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Attacking hardened Linux systems with kernel JIT spraying

Attacking hardened Linux systems with kernel JIT spraying

Posted Nov 18, 2012 18:19 UTC (Sun) by patrick_g (subscriber, #44470)
Parent article: Attacking hardened Linux systems with kernel JIT spraying

> PaX's KERNEXEC feature implements in software a policy very similar to SMEP. And indeed, the JIT spray exploit succeeds where a traditional jump-to-userspace fails. (grsecurity has other features that would mitigate this attack, like the ability to lock out users who oops the kernel.)

Does it mean a PaX hardened kernel is **more** vulnerable than a mainline kernel (with BPF JIT disabled)?


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Attacking hardened Linux systems with kernel JIT spraying

Posted Nov 18, 2012 18:36 UTC (Sun) by spender (subscriber, #23067) [Link]

That's not what it means. For more information, please see:
http://en.wikipedia.org/wiki/Reading_comprehension

PS: at the risk of making the kernel even more vulnerable, please see the following:
http://grsecurity.net/~spender/jit_prot.diff

-Brad

Attacking hardened Linux systems with kernel JIT spraying

Posted Nov 18, 2012 19:44 UTC (Sun) by patrick_g (subscriber, #44470) [Link]

> That's not what it means. For more information, please see:
> http://en.wikipedia.org/wiki/Reading_comprehension

Thanks. Your usual condescending tone.
I'm not a native english speaker so perhaps you could explain more thoroughly why I'm wrong? According to the article, BPF JIT is disabled by distributions so the JIT spraying attack cannot work. Concerning PaX's KERNEXEC the author wrote "JIT spray exploit succeeds" so I wrongly thought it was a weakness in PaX.

Attacking hardened Linux systems with kernel JIT spraying

Posted Nov 19, 2012 18:40 UTC (Mon) by iabervon (subscriber, #722) [Link]

This attack succeeds on PaX "where a traditional jump-to-userspace fails"; on mainline, the traditional jump-to-userspace succeeds, so JIT spraying is unnecessary.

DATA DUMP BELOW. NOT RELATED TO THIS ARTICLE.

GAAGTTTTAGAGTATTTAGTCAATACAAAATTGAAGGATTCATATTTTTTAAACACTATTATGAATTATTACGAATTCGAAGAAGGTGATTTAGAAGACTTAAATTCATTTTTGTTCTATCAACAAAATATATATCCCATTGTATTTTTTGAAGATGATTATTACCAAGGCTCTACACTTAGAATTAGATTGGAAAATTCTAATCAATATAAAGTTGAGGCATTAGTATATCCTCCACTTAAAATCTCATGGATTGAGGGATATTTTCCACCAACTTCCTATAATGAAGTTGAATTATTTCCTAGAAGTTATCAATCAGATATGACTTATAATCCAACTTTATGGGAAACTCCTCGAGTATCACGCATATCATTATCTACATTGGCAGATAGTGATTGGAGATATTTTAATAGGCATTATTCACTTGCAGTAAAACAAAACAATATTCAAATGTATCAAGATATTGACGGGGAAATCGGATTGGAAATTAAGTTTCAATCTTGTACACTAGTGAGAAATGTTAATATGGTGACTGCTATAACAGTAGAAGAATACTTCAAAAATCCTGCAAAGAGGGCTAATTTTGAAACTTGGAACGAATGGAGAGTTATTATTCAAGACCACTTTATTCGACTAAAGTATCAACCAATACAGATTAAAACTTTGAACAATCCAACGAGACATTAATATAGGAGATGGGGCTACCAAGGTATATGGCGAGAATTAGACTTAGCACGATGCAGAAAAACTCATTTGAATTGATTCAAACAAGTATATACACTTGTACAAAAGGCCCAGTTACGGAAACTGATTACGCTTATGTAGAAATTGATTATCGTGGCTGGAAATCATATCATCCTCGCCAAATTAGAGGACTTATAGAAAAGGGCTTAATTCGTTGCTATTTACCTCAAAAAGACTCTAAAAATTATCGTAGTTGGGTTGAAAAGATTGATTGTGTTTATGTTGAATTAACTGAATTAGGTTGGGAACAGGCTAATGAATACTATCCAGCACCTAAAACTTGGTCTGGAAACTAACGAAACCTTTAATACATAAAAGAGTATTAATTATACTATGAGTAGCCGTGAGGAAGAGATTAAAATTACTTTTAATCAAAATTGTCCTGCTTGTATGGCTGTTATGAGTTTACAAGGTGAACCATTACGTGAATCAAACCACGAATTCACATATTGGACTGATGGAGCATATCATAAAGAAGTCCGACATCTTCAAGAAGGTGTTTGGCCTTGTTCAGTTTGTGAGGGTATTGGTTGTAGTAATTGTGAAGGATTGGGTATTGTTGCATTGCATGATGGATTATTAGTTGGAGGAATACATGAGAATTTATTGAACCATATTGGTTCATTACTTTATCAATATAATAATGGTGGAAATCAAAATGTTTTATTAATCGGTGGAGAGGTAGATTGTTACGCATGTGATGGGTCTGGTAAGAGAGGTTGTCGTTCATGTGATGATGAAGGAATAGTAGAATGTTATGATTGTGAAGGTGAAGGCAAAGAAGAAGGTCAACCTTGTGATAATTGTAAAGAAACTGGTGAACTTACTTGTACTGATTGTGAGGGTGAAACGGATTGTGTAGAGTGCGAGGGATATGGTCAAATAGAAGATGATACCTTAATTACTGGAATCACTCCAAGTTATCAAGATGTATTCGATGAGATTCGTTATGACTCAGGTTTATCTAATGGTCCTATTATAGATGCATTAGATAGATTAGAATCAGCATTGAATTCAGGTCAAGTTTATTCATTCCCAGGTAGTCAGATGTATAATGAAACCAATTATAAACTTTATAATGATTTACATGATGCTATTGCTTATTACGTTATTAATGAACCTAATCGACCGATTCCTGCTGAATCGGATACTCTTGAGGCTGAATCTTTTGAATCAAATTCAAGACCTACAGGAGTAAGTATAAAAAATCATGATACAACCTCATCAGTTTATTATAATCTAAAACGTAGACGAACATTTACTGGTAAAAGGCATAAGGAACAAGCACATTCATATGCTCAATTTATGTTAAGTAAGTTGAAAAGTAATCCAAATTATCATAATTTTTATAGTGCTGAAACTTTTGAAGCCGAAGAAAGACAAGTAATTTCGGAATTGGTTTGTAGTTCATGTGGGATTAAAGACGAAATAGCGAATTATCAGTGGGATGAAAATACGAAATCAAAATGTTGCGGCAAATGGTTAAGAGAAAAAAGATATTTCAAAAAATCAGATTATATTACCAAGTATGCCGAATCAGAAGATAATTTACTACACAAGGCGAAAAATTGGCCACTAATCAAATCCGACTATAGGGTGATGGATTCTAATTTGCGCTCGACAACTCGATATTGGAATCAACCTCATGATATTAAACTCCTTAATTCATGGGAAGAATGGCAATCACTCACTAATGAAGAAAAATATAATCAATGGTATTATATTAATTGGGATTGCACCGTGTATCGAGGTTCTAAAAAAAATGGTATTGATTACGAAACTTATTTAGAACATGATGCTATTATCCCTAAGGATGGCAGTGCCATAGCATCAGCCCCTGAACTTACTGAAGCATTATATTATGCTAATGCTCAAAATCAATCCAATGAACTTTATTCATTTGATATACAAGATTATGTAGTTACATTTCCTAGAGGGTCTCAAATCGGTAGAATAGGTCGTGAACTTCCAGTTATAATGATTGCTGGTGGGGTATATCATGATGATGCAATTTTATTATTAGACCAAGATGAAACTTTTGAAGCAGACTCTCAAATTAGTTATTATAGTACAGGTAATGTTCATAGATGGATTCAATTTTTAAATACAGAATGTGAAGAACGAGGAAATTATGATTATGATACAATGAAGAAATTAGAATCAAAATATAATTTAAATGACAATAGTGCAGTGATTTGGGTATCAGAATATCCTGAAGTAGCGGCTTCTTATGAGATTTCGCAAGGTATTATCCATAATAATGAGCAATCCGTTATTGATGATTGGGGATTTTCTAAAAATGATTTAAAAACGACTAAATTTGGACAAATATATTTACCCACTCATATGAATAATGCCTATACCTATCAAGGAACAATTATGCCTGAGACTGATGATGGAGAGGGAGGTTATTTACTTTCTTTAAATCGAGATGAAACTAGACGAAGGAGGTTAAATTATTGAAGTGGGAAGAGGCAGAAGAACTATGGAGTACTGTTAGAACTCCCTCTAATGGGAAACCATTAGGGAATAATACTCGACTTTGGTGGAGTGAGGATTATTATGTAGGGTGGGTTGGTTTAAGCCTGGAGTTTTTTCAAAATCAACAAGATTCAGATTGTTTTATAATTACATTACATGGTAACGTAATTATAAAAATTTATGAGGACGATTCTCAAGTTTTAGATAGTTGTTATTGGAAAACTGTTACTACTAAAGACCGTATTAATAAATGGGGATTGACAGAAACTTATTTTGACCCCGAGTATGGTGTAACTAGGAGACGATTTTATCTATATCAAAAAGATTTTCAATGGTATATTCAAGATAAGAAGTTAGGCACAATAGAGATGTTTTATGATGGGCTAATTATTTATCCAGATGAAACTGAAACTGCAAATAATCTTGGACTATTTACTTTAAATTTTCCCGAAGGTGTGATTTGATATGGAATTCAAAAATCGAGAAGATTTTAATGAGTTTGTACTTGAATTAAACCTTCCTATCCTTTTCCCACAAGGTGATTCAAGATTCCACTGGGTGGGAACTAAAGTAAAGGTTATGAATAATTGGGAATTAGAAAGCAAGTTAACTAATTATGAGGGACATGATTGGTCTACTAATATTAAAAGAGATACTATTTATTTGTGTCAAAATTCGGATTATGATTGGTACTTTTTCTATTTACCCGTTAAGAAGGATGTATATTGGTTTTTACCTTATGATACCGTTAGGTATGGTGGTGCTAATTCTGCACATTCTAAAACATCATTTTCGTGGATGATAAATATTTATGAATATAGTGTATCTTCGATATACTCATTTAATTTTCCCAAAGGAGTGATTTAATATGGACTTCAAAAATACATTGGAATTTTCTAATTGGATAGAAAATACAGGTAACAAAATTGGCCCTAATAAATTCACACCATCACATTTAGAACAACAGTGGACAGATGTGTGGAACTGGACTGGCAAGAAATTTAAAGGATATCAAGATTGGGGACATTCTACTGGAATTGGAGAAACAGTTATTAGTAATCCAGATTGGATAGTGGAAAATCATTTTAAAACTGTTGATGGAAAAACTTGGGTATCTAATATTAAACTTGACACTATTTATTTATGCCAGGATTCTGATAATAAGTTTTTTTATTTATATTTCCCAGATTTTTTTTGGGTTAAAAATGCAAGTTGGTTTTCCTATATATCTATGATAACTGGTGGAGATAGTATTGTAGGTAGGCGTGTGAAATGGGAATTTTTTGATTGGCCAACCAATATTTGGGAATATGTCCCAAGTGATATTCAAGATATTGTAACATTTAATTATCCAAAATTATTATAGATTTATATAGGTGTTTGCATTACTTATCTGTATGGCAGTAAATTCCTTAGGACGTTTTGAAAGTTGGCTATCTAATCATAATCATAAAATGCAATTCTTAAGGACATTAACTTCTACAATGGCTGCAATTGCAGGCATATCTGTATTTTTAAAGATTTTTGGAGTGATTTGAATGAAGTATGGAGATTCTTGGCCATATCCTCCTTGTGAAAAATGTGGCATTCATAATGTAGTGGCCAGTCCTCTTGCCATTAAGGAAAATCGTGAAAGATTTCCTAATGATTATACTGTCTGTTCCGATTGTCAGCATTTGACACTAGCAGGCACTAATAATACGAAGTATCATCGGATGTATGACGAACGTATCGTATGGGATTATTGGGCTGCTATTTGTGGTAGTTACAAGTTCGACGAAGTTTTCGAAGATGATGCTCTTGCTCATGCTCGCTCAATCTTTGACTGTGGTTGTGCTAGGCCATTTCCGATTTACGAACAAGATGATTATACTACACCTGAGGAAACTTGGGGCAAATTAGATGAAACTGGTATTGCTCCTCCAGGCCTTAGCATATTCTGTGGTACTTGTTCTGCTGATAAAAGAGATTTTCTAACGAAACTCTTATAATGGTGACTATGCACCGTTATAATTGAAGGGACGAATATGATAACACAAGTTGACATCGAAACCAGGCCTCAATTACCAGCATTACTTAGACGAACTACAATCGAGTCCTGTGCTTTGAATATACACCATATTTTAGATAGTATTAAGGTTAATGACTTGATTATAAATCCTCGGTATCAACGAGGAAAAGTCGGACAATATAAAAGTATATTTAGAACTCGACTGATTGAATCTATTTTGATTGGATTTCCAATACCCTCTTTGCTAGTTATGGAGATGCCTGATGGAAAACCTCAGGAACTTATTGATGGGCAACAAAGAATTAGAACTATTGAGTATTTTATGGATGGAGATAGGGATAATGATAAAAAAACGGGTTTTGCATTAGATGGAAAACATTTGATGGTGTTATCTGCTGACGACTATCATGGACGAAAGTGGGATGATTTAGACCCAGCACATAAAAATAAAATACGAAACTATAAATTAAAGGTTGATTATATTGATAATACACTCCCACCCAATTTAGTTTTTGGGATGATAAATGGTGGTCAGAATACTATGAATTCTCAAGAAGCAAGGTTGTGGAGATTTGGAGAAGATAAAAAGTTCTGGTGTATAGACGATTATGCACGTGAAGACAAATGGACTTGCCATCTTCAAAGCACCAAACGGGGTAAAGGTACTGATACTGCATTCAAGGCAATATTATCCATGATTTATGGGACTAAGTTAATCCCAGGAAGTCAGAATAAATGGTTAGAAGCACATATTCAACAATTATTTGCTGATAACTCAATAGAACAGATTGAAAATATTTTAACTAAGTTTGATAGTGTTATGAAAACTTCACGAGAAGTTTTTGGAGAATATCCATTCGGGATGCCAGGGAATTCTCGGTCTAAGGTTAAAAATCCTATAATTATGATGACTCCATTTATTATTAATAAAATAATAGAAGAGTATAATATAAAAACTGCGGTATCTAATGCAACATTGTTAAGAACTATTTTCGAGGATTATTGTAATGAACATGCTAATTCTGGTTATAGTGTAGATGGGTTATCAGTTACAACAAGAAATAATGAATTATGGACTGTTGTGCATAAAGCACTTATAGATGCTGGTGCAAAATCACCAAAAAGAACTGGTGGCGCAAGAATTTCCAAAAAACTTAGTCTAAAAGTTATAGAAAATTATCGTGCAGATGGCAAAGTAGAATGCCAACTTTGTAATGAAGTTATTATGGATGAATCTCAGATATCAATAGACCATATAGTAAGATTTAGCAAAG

Attacking hardened Linux systems with kernel JIT spraying

Posted Nov 18, 2012 23:08 UTC (Sun) by NightMonkey (subscriber, #23051) [Link]

spender/Brad, you might be right, but lets keep LWN free of lame put-downs. Keep it civil, please. Thanks.

Attacking hardened Linux systems with kernel JIT spraying

Posted Nov 18, 2012 19:02 UTC (Sun) by robert_s (subscriber, #42402) [Link]

No - that's not what it means at all. This article is _not_ saying SMEP makes anyone any less secure, it's just saying it's quite easy to work around in certain circumstances.

Attacking hardened Linux systems with kernel JIT spraying

Posted Nov 18, 2012 23:45 UTC (Sun) by yann.morin.1998 (subscriber, #54333) [Link]

> > PaX's KERNEXEC feature implements in software a policy very similar to SMEP. And indeed, the JIT spray exploit succeeds where a traditional jump-to-userspace fails. (grsecurity has other features that would mitigate this attack, like the ability to lock out users who oops the kernel.)

> Does it mean a PaX hardened kernel is **more** vulnerable than a mainline kernel (with BPF JIT disabled)?

What I understood (not being a native english speaker either, as you know ;-) ) is:

- JIT disabled: no issue, as it's not even possible to attack the JIT, it being disabled
- JIT enabled, with PaX' KERNEXEC: JIT was successfully subverted
- JIT enabled, with SMEP: unknown, but probably similar to PaX' KERNEXEC, as the thechnique is the same

Hop,
Me.

Attacking hardened Linux systems with kernel JIT spraying

Posted Nov 19, 2012 16:56 UTC (Mon) by randomguy3 (subscriber, #71063) [Link]

A PaX hardened kernel with JIT disabled is (probably) more secure than mainline (in this regard).

A PaX hardened kernel with JIT enabled is (probably) just as insecure as mainline (in this regard). This is because the JIT can be used to work around the extra security that PaX provides.

A PaX hardened kernel is (probably) never less secure than mainline (in this regard).


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